Remember the bushfires?
For some, bushfires have been single central focus of their lives since late last year. The immediate danger may be long gone but the conscious reality of a fatal summer is a relentless constant for communities across swathes of the country. It doesn't go away.
Australia spent many of the ensuing months clapping itself on the back about mateship forging a path through the tough times and the sheer wonderfulness of people helping others in need.
And fair enough, too. Millions upon millions of dollars were raised. People donated until they were told not to; some shopped online to provide some sort of support to affected communities, others offered up skills to help with the rebuild and so on.
And then yesterday the head of Australia's bushfire recovery effort has acknowledged some survivors are missing out on aid "depending on which side of an artificial line" they live on.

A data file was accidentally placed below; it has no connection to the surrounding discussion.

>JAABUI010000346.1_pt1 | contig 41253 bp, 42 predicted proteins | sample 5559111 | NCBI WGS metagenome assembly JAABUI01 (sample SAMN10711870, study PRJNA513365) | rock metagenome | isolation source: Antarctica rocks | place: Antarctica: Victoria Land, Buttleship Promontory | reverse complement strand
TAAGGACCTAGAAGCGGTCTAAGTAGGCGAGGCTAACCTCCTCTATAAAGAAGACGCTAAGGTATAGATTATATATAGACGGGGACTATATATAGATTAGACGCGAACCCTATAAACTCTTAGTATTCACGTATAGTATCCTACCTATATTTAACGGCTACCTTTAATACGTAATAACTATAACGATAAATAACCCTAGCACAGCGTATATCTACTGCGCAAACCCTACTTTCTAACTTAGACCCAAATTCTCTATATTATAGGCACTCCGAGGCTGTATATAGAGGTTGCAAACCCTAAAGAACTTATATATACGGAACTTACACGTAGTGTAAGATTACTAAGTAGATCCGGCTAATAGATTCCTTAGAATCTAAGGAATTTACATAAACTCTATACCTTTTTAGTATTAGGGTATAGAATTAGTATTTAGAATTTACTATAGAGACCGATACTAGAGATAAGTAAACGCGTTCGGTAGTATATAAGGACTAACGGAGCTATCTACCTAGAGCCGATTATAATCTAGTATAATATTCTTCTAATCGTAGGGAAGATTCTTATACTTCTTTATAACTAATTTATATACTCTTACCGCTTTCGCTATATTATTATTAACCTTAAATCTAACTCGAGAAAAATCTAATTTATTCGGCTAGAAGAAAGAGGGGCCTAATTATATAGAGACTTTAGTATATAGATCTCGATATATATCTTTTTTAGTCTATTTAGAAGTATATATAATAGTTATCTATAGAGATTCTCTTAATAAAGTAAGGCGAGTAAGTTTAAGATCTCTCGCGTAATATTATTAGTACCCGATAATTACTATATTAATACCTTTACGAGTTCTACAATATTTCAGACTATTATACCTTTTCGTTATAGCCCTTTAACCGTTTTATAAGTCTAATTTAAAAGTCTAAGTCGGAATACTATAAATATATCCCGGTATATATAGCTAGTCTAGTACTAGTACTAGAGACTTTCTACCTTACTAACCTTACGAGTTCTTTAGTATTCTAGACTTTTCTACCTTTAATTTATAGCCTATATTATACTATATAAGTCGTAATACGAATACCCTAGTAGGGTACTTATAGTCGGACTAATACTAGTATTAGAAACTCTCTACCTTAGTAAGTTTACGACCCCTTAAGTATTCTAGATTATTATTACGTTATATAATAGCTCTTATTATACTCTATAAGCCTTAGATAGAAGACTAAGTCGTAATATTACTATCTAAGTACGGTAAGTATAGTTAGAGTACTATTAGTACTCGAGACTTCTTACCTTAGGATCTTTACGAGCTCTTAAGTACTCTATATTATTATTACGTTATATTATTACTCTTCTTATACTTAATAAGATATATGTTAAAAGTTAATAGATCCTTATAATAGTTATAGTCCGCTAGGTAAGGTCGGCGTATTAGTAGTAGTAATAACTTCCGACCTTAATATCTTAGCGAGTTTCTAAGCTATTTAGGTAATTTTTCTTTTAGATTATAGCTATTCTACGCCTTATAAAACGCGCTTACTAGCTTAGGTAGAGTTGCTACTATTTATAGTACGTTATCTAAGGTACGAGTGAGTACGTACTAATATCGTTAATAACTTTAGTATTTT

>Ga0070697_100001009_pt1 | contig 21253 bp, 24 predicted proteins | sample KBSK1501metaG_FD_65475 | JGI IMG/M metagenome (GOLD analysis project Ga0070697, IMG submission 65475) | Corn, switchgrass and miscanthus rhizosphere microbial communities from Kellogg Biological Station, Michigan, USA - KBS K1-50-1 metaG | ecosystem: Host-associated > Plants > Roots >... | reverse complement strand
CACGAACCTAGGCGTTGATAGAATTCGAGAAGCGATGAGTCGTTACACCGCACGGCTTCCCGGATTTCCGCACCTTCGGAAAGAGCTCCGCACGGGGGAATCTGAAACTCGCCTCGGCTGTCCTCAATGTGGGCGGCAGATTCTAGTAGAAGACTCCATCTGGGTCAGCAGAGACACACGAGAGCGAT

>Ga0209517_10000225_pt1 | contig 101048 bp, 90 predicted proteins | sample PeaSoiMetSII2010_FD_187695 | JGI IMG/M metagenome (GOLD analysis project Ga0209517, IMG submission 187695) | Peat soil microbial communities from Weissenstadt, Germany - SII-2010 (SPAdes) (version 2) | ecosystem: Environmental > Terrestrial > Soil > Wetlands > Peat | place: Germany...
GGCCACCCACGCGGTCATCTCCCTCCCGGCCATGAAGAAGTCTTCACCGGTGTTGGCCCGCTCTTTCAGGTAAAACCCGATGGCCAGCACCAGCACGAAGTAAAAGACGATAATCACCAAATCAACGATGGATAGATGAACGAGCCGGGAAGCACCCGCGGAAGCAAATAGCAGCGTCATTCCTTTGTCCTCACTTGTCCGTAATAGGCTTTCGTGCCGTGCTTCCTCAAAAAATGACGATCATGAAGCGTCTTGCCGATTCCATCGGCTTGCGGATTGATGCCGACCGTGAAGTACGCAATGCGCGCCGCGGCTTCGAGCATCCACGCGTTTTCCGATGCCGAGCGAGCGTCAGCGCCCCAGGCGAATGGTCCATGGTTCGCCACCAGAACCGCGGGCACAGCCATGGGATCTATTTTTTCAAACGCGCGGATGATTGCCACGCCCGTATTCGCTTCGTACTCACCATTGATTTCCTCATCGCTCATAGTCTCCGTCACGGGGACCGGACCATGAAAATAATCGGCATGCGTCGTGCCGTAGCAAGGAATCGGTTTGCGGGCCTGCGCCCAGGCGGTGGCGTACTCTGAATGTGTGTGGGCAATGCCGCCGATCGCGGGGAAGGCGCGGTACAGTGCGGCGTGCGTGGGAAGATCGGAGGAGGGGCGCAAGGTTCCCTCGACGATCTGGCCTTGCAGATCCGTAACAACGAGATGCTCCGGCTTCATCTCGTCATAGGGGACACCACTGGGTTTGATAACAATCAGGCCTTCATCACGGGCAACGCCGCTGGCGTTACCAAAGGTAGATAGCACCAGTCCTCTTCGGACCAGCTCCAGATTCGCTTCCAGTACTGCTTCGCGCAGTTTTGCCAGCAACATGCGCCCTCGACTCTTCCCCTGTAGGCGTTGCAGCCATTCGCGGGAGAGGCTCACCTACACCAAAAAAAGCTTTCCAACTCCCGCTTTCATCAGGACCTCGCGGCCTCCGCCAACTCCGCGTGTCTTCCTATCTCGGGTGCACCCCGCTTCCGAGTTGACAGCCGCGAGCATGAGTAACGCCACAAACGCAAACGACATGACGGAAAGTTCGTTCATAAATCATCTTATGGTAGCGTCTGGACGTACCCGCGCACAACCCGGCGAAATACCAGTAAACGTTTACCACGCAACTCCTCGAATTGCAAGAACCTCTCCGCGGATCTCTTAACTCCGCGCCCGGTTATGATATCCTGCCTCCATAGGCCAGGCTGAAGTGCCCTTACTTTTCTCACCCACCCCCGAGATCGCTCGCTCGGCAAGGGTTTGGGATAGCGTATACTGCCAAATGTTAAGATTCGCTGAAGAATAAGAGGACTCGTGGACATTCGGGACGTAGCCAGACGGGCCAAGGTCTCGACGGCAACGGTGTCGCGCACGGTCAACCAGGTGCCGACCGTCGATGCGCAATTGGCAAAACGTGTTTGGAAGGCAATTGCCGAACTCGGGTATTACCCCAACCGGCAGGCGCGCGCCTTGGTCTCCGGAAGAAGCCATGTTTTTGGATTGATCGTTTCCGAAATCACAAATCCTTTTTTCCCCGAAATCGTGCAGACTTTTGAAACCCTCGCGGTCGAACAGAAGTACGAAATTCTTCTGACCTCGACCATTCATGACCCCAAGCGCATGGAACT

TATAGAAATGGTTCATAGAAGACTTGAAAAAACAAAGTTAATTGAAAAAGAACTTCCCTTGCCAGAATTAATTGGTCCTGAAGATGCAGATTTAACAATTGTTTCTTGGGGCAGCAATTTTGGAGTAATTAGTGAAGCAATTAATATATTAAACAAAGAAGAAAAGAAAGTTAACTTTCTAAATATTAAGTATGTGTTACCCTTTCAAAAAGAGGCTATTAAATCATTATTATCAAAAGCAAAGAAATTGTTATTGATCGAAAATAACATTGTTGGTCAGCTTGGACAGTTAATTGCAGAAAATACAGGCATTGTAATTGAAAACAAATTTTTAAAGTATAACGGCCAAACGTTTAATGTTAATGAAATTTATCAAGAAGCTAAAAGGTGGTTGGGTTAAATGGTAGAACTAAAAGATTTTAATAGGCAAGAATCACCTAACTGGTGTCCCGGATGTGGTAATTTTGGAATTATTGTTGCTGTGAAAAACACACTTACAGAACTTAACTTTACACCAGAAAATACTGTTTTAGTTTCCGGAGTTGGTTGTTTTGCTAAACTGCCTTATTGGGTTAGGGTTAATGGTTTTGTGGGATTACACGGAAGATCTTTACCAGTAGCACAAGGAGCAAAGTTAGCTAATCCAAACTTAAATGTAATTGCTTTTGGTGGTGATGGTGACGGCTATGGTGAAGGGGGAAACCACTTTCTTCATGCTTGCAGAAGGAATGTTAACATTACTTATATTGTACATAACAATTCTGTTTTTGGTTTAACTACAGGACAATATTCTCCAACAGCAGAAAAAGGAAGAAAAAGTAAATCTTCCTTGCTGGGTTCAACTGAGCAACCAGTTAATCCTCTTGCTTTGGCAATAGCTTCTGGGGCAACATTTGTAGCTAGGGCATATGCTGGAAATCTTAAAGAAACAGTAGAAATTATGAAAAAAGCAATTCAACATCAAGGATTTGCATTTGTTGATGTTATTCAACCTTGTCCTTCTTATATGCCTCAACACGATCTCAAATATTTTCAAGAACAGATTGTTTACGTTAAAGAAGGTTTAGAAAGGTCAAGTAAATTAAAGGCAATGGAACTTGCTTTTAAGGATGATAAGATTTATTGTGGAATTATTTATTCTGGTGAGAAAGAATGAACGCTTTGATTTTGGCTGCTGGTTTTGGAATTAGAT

More than 35 million hectares burnt across Australia last bushfire season, the Royal Commission into National Natural Disaster Arrangements heard on Thursday.
However National Bushfire Recovery coordinator Andrew Colvin said his agency only had a role in helping people across a 13.5 million hectare range.
The Canberra Times' Katie Burgess explains it all here.
And this comes after the recovery agency's deputy co-ordinator Major General Andrew Hocking told a Senate inquiry on Tuesday that just 291,000 of the 7.1 million people who live in local government areas impacted directly or indirectly by the fires have received money.
Labor leader Anthony Albanese called the government's $2 billion bushfire recovery fund "overly bureaucratic and poorly targeted".
A global pandemic has run interference and its impact cannot be understated. But when? When does the focus return to bushfire victims?
They still are homeless. The release of the government's HomeBuilder Scheme is unlikely to provide a crumb of comfort either.
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